The antibody against Mmp3 was used to assess the spatial and temporal expression of the protein by colorimetric detection (brown precipitate). The mononuclear cells of both groups appeared positive for the same levels of Mmp3 at 1, 2 and 4 weeks post-surgery. The polynuclear giant cells in the subchondral bone of the E-Group expressed Mmp3 in their cytoplasm 1 and 2 weeks post-surgery, but not at 4 weeks, wheras those of the S-Group appeared negative at all three time points post-surgery. Specifically, obvious differences were discovered in the E-Group between 1 week and 2 weeks post-surgery, including stronger positive signals and more positive cells at 1 week compared with 2 weeks post-surgery. All sections were counterstained with hematoxylin (blue stain). The scale bars for 10X, 40X and Cell-view are 200 µm, 50 µm, and 50 µm respectively.

https://doi.org/10.1371/journal.pone.0032356.g006

Discussion

OA is a disease of the cartilage and bone, and studying the molecular changes of subchondral bone contributes to the general understanding the pathogenesis of OA [3][5]. Because there are no adequate available human samples that are available to be used in the study of OA in subchondral bone, an experimental rat OA model was used in this study. In this model, knee joint instability was surgically induced and shown to be 1) consistent with the post-traumatic OA in humans and 2) useful for genetic analyses [20][22]. One major difficulty for gene expression research in the subchondral bone is RNA degradation during the isolation procedure. High-quality RNA from subchondral bone samples is the foundation of reliable gene expression analyses, such as microarray and quantitative RT-PCR analyses. Here, we describe for the first time a simple and effective method for RNA isolation from this tissue. Using a micro-electric burnishing instrument, the femur condyle was separated in liquid nitrogen to obtain the subchondral bone sample, effectively avoiding RNA degradation. There was, however, one primary limitation of this method: the removal of articular cartilage and epiphyseal plate tissue was primarily judged subjectively by the operator who viewed the tissues under a microscope during the operation. Considering the organized structure of the rat knee [7], [21], the identification of the different tissue compartments of this joint is straightforward, this limitation can be considered negligible.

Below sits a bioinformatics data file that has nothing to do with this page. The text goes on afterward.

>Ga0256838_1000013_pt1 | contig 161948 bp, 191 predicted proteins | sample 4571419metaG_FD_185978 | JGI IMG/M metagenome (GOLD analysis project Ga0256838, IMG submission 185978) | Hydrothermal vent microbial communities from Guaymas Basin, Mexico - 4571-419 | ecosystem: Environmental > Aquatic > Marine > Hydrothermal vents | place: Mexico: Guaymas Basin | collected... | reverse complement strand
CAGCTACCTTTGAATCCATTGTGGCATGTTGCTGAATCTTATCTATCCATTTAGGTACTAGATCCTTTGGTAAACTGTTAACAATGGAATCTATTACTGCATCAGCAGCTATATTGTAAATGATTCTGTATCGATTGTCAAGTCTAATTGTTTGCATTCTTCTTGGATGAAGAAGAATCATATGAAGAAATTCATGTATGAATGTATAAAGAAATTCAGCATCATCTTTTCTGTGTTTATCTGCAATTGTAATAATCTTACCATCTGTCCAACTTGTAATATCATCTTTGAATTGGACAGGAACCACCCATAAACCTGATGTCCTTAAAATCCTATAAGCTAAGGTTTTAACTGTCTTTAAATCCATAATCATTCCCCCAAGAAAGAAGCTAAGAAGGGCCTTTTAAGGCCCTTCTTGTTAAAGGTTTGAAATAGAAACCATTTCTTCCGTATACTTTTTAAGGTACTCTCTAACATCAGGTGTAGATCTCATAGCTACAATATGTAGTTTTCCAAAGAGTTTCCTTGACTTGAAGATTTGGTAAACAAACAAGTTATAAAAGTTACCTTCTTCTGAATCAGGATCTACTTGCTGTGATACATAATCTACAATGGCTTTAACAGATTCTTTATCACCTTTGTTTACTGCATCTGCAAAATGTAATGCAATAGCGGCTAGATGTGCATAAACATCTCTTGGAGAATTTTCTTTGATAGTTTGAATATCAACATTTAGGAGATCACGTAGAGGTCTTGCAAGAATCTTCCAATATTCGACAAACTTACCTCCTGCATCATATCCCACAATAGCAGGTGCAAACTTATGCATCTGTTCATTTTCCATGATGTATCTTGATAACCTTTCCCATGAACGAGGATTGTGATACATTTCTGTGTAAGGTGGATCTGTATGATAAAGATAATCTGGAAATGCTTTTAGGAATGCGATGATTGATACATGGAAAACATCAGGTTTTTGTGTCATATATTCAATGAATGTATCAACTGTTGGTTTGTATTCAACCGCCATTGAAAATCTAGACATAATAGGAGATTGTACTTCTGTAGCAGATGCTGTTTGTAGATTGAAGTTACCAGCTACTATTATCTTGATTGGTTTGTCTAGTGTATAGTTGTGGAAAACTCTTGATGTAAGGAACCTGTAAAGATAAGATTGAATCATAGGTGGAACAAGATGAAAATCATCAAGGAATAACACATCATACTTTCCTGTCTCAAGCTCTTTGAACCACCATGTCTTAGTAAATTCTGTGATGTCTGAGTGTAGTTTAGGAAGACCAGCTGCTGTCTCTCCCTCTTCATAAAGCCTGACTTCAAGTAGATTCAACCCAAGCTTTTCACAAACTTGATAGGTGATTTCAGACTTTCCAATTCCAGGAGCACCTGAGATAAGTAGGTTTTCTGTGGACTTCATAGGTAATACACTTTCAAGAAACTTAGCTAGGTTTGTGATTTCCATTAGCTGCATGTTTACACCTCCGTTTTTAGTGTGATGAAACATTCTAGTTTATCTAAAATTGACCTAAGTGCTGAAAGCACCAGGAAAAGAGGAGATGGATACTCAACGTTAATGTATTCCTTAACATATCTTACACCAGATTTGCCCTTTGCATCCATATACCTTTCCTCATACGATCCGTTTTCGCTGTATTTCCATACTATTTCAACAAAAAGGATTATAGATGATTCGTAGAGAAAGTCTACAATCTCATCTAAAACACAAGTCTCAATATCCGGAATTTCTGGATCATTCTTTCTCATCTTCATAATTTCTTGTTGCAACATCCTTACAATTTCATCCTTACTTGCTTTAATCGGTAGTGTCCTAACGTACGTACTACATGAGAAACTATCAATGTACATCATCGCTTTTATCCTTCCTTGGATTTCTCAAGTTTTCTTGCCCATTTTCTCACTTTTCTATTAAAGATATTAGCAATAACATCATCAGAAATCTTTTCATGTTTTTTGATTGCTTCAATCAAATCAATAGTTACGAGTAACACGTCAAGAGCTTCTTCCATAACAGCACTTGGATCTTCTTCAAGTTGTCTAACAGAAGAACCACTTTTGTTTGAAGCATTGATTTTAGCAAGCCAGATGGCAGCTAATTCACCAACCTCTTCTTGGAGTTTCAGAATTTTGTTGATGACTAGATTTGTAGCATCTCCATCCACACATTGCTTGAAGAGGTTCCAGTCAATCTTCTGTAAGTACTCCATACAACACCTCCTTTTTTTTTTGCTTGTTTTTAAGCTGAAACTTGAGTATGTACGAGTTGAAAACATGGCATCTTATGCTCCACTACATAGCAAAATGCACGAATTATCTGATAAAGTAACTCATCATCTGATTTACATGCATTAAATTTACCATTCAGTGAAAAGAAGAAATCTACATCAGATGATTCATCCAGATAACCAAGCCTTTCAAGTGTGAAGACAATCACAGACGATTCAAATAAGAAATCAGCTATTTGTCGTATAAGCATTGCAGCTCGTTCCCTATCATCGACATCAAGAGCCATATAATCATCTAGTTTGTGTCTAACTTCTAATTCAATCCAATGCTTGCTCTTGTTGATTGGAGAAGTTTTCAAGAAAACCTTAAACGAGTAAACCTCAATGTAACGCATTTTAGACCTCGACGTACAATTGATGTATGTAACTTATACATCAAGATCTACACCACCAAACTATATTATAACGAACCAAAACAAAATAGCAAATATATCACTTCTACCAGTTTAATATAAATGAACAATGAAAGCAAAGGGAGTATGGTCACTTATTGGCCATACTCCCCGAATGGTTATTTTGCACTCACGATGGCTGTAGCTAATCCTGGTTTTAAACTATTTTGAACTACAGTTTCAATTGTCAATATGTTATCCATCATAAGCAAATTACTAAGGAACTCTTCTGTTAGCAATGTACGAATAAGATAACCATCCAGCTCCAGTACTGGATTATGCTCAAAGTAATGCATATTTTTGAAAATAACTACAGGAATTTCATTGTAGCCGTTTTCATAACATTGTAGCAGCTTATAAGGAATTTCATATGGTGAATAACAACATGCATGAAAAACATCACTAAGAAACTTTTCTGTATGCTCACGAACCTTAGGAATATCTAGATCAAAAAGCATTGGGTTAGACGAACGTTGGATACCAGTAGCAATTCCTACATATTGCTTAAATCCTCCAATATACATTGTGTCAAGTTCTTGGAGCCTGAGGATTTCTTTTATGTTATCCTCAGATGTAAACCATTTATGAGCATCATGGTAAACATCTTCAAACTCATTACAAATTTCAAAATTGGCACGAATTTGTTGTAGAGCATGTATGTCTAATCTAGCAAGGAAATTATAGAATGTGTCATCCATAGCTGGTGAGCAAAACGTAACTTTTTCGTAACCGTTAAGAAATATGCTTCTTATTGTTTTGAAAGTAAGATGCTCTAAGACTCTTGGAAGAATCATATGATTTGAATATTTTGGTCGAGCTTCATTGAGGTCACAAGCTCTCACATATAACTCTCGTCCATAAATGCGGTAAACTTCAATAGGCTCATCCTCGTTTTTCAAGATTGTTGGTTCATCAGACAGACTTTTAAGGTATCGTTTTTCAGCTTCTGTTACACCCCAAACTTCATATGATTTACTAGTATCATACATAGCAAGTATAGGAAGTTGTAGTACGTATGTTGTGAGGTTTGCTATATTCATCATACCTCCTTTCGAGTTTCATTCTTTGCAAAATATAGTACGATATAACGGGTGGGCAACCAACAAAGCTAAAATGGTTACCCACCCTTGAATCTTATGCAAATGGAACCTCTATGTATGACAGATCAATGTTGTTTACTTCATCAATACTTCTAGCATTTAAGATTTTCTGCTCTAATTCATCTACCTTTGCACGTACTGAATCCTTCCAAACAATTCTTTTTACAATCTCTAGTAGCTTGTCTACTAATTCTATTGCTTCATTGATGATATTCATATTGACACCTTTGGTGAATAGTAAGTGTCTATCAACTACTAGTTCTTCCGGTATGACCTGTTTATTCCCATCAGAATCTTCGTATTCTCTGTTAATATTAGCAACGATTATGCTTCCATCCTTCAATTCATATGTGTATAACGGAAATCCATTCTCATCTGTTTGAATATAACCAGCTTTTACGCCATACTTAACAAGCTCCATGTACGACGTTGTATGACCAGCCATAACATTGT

Bone remodeling is regulated by the balanced processes of osteoclast-mediated bone resorption and osteoblast-mediated bone formation. Disequilibrium of this balance leads to dysregulated bone tissue remodeling, and can result in excessive bone loss or extra bone formation and consequent skeletal disease [37], [38]. Previous studies have demonstrated that early subchondral bone loss is followed by increased bone density and OA progression [5], [21], [39]. In our study, as shown in Tables 15, we identified a group of DE genes that play roles in osteoclast and osteoblast differentiation and function in the early stages of OA in this model. These data provide additional evidence supporting the conclusion that an altered phenotype of subchondral osteoblasts and osteoclasts contribute to OA [11], [15], [16], [19], [33][35], [38].